Degenerated Lumbar Intervertebral Disc is Innervated Primarily by Peptide-Containing Sensory Nerve Fibers

Ozawa T, et al. The Degenerated Lumbar Intervertebral Disc is Innervated Primarily by Peptide-Containing Sensory Nerve Fibers in Humans. Spine 1 October 2006; 31(21):2418-2422.

ABSTRACT: Study Design: Immunohistochemical study of the sensory innervation of the human lumbar intervertebral disc. Objective: To determine the type of sensory fibers innervating human degenerated lumbar intervertebral discs. Summary of Background Data: Sensory neurons involved in pain perception related to inflammation in rats are typically small, peptide-containing neurons immunoreactive for calcitonin gene-related peptide (CGRP). Small non-peptide-containing neurons binding to isolectin B4 (IB4) may also be involved in pain states, such as nerve injury pain. The character of such sensory neurons in humans has not been clarified. Methods: A degenerated, painful lumbar intervertebral disc was harvested from each of 8 patients during surgery. Sections were immunostained for protein gene product 9.5 (PGP 9.5, a general neuronal marker), CGRP, and IB4. The numbers of PGP 9.5- and CGRP-immunoreactive, and IB4-finding nerve fibers in the disc were counted. Results: PGP 9.5-immunoreactive fibers were observed in all discs. Nerve fibers immunoreactive for CGRP were also observed in 6 of 8 cases. IB4-binding nerve fibers were not found in any case. Conclusions: Almost all of the nociceptive nerve fibers in the human intervertebral disc are peptide-containing nerve fibers, similar to the rat disc, suggesting that nerve fibers related to inflammation may transmit pain originating from human degenerated discs.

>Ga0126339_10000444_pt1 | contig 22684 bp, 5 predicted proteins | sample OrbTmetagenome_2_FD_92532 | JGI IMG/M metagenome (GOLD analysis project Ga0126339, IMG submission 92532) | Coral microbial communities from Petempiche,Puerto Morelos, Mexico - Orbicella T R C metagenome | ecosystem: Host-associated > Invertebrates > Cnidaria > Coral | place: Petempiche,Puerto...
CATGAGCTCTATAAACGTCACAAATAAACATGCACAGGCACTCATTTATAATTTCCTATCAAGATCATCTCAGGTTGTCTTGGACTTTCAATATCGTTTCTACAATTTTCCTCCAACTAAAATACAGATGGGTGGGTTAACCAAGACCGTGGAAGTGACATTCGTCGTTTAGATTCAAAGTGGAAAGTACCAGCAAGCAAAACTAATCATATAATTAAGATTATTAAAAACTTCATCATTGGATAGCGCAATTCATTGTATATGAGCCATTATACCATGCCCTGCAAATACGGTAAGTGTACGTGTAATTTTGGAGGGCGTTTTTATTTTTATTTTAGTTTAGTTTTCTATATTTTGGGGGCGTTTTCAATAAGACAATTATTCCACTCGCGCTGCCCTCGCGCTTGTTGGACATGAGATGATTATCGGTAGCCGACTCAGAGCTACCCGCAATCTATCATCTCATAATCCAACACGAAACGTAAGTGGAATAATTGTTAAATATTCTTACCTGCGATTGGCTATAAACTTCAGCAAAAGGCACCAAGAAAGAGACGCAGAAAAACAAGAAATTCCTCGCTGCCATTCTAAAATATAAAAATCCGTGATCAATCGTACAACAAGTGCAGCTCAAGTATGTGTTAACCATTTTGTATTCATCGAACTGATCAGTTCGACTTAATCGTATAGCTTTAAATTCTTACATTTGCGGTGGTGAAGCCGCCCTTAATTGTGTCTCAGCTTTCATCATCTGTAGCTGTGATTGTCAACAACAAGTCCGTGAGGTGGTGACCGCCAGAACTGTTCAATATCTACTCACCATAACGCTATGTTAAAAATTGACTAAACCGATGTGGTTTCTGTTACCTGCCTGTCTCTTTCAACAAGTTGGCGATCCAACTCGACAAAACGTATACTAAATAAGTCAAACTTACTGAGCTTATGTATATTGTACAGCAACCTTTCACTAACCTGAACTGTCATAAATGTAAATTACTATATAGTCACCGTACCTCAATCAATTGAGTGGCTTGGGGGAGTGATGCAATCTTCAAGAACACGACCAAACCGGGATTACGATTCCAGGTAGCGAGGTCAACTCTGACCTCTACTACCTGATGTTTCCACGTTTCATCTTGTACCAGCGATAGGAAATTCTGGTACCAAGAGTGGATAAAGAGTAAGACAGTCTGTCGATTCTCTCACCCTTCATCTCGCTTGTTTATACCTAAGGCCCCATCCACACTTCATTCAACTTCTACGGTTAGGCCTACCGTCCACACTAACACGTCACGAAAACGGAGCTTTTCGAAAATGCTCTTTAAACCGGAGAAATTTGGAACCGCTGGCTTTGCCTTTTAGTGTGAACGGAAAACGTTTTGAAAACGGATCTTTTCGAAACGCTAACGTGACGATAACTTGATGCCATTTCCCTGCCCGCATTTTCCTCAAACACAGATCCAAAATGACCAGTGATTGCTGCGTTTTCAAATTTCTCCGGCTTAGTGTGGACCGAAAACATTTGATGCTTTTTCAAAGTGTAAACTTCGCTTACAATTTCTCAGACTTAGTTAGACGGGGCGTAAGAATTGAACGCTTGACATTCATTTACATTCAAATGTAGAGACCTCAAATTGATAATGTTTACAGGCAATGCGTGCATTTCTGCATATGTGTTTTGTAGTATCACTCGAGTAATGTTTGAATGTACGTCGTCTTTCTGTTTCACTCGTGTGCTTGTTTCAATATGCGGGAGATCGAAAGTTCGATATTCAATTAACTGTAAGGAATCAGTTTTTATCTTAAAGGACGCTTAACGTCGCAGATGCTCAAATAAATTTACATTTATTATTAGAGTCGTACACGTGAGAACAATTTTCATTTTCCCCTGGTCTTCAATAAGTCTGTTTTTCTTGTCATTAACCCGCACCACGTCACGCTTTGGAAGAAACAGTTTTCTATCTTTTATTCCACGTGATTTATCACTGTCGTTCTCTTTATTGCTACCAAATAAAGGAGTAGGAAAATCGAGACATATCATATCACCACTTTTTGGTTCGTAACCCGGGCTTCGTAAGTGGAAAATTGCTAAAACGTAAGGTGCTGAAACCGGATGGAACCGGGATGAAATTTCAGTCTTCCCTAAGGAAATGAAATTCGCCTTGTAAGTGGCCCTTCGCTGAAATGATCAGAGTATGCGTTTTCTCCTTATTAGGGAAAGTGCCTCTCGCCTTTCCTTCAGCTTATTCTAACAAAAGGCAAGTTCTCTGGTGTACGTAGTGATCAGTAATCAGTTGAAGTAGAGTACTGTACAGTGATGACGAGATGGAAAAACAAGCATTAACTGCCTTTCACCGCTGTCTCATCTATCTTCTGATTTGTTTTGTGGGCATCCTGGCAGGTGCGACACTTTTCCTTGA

COMMENTS: Nerve fibers have been found in the outermost layers of the intact anulus fibrosis. Researchers have found nerve fibers extending into the inner anulus and even into the nucleus pulposus of damaged discs. These nerve fibers found in damaged discs have been found to accompany blood vessels. The function of these nerve fibers had not been determined. Some opined that some of these fibers may transmit nociceptive impulses and be a cause of discogenic back pain.